But, at the same time, he again accuses them of sacrilege, for he complains that he was deprived of meat; Let there then be meat in my house; and prove me by this, saith Jehovah, if I wily not open, etc. He confirms what he said before, and yet proceeds with his promise, for by subjecting himself to a proof, he boldly repels their calumny in saying that they were without cause consumed with want, and that God had changed his nature, because he had not given a large supply of provisions. God then briefly shows, that wrong had been done to him, for he admits of a proof or a trial, as though he had said, “If you choose to contest the point, I will soon settle it, for if you bring to me the tenths and them entire, there will immediately come to you a great abundance of all provisions: it will hence be evident, that I am not the cause of barrenness, but that it is your wickedness, because ye have sacrilegiously defrauded me.”

Then he adds, If I will not open to you the windows of heaven. It is the first thing as to fertility that the heavens should water the earth, according to what Scripture declares: and hence God threatens in the law that the heaven would be iron and the earth brass, (Deuteronomy 28:23,) for there is a mutual connection between the heaven and the earth, and he says elsewhere by a Prophet,

“The heaven will hear the earth, and the earth will hear the corn and wine, and the corn and wine will hear men.”
(Hosea 2:22.)

For when famine urges us, we cry for bread and wine, as our life seems in a manner to be dependent on these supplies. When there is no wine nor corn, we meet with a denial; but the wine and the corn cry to the earth, and why? because according to the order fixed by God, they seek as it were to break forth; for when the bowels of the earth are closed, neither the corn nor the vine can come forth, and then they in vain call on the earth. The sense is the case with the earth; for when it is dry and as it were famished, it calls on the heavens, but if rain be denied, the heavens seem to reject its prayer. Then God in this place shows that the earth could not produce a single ear of corn, except the heavens supplied moisture or rain. God indeed could from the beginning have watered the earth without rain, as Moses relates he did at first, for a vapor then supplied the want of rain. Though then rain descends naturally, we are yet reminded here that God sends it. This is the first thing.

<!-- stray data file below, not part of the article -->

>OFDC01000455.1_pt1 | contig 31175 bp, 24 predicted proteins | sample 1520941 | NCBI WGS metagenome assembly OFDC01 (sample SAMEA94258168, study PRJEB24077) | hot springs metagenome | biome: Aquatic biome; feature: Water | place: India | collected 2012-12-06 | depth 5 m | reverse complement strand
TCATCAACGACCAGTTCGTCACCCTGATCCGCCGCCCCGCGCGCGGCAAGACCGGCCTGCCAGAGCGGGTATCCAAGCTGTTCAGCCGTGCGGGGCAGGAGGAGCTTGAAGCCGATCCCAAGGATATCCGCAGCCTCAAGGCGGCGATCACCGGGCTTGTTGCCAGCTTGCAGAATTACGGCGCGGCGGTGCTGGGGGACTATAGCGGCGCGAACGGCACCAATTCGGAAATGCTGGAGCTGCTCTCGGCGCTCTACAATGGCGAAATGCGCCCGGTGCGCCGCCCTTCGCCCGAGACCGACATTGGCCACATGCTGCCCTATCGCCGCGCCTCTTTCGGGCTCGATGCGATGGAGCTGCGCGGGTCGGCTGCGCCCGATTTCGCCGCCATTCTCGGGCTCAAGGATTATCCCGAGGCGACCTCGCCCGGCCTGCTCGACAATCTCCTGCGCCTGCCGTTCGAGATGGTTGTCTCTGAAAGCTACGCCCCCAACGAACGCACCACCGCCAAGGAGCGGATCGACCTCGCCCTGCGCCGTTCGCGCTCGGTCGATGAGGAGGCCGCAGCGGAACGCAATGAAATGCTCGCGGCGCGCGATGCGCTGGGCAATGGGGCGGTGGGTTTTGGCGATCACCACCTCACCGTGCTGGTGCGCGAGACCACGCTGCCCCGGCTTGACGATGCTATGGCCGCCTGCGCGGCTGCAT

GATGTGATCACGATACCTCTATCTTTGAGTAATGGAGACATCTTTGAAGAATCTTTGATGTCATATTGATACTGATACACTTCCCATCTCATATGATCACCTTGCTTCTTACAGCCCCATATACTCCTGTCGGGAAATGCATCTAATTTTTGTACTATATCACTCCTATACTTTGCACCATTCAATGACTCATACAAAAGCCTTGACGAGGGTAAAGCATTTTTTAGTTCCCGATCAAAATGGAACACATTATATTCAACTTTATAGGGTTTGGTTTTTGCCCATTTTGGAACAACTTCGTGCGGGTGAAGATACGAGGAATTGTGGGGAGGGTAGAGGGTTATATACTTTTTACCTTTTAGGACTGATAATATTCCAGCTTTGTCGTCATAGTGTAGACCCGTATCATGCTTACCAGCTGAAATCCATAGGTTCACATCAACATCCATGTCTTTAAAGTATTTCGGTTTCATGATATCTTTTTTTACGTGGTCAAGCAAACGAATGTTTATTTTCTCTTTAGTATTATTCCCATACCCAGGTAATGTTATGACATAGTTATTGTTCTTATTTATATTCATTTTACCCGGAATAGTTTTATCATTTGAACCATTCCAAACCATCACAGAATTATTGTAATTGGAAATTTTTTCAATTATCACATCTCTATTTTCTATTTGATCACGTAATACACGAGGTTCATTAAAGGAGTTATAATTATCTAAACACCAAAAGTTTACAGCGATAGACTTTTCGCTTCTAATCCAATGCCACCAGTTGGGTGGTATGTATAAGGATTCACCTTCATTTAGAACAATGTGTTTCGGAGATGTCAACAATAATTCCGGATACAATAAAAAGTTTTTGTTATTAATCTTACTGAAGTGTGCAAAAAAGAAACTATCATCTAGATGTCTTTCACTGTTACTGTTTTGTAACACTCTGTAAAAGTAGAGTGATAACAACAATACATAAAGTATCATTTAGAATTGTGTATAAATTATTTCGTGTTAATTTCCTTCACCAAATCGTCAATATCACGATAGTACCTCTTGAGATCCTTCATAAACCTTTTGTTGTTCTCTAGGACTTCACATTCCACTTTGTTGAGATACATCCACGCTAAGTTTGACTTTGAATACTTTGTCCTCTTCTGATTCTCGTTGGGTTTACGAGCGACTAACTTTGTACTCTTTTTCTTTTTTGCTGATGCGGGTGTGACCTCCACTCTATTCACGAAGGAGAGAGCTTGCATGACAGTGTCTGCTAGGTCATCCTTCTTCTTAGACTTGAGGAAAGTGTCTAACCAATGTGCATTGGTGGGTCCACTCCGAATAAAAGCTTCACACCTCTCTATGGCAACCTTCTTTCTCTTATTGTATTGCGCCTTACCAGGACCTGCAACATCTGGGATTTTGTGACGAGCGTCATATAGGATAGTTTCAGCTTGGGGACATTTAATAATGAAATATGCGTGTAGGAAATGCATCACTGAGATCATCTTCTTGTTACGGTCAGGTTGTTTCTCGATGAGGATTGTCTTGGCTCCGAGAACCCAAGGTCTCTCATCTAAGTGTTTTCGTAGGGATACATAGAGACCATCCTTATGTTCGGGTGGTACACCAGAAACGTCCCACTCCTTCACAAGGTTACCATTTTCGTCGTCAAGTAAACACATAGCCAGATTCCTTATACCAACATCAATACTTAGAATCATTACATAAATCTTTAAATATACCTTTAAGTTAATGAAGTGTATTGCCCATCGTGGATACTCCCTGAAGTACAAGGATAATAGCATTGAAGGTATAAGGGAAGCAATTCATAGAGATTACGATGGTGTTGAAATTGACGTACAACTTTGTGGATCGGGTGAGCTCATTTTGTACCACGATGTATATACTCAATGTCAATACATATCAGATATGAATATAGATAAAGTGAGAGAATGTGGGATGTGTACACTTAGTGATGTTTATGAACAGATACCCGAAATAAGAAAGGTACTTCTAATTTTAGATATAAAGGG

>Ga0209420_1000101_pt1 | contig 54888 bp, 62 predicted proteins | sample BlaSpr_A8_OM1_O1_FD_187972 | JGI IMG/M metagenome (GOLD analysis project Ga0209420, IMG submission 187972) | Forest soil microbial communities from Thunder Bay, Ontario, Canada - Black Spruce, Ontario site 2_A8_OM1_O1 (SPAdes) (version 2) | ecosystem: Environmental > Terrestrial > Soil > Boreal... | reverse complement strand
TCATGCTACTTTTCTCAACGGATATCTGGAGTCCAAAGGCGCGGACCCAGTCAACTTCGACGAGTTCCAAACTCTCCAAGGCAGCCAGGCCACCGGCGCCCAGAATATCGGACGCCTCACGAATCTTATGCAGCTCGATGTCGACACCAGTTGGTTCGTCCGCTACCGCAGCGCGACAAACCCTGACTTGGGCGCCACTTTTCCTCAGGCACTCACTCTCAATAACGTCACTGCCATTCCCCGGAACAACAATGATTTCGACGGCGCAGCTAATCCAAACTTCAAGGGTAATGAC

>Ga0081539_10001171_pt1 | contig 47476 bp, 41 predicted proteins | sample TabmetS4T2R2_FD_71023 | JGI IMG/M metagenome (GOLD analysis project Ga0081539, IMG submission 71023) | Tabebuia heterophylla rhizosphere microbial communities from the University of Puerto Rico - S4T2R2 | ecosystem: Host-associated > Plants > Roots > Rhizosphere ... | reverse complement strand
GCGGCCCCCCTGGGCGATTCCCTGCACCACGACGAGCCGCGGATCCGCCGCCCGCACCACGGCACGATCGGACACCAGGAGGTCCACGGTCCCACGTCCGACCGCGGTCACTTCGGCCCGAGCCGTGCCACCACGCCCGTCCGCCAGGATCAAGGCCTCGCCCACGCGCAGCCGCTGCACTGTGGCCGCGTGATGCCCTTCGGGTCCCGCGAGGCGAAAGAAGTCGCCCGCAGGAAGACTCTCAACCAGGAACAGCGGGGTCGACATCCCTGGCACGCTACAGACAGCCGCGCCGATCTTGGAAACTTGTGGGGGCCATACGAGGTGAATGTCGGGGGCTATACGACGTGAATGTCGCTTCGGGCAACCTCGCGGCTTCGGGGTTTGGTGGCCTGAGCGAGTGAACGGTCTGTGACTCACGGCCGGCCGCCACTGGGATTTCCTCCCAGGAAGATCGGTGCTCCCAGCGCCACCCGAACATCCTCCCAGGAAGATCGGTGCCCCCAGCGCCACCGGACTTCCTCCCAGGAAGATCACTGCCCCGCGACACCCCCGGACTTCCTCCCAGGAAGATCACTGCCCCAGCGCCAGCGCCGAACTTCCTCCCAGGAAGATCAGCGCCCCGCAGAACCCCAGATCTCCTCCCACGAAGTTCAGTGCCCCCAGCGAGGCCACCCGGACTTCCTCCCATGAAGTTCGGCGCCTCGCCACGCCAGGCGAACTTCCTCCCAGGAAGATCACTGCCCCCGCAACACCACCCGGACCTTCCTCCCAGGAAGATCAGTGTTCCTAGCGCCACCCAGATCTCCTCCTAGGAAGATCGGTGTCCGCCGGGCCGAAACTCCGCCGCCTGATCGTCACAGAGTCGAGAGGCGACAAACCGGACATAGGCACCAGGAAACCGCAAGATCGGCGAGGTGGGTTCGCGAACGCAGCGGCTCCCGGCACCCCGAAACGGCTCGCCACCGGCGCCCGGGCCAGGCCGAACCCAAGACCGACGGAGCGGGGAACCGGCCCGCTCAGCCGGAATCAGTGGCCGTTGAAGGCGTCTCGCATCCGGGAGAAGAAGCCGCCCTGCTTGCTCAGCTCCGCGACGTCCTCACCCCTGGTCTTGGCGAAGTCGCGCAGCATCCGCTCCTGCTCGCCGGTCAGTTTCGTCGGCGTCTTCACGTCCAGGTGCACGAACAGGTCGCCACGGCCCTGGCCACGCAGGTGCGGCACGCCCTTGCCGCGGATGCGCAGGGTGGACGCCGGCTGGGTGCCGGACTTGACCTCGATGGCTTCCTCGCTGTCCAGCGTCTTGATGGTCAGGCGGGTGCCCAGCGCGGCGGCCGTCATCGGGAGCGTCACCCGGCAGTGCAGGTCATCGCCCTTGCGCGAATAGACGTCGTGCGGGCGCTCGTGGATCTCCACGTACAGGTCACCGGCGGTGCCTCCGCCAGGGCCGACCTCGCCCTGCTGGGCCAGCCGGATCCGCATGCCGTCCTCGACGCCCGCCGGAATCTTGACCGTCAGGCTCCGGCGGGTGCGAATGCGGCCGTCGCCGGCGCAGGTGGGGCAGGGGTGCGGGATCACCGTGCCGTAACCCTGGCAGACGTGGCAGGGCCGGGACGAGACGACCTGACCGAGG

But as rain itself would not suffice, he adds, I will unsheath, etc.; for רק, rek, means properly to unsheath; but as this metaphor seems unnatural, some have more correctly rendered it, “I will draw out” Unnatural also is this version, “I will empty out a blessing,” and it perverts the meaning. Let us then follow what I have stated as the first — that a blessing is drawn out from God when the earth discharges its office, and becomes fertile or fruitful. 257257     The verb in Hiphil, as it is here, is applied to the drawing forth of a sword or lance, Exodus 15:9, and to the drawing out of an army for battle, Genesis 14:14. It is rendered, “εκχεῶ—I will pour out, or forth,” by the Septuagint. — Ed. We hence see that God is not only in one way bountiful to us, but he also intends by various processes to render us sensible of his kindness: he rains from heaven to soften the earth, that it may in its bosom nourish the corn, and then send it forth from its bowels, as though it extended its breast to us; and further, God adds his blessing, so as to render the rain useful.

He subjoins the words עד-בלי-די, od-beli-di, which some render, “that there may not be a sufficiency,” that is, that granaries and cellars might not be capable of containing such abundance. They then elicit this meaning — that so great would be the fruitfulness of the earth, and so large would be its produce, that their repositories would not be sufficiently capacious. But others give this version, “Beyond the measure of sufficiency.” The word די, di, means properly sufficiency, or what is needful, as by inverting the letters it יד, id 258258     די not only means sufficiency, but also what is necessary to suffice, demand, requirement, as in Leviticus 25:26, כדי גאלתו, according to the demand of his redemption, or what was necessary or sufficient for his redemption. See Deuteronomy 25:2, where it means “according to what his sin may require,” or literally, “according to the requirement of his sin.” See also Nahum 2:13, בדי גרותיו, “for the demand of his whelps,” or, for what was necessary to suffice his whelps. There is a similar phrase to what we find here in Psalm 72:7, עד בלי ירח, “until no moon,” that is, until there be no moon. The literal rendering then of the phrase here would be, “until no demand,” that is, until nothing be required fully to suffice. Corresponding with this is the version of the Septuagintεως το ἱκανωθηναι —until there should be enough.” — Ed. With regard to the general meaning there is but little difference. Suitable also is this version, “Beyond sufficiency;” that is, I will not regard what is needful for you, as though it were measured, but the abundance shall be overflowing. It follows —

VIEWNAME is study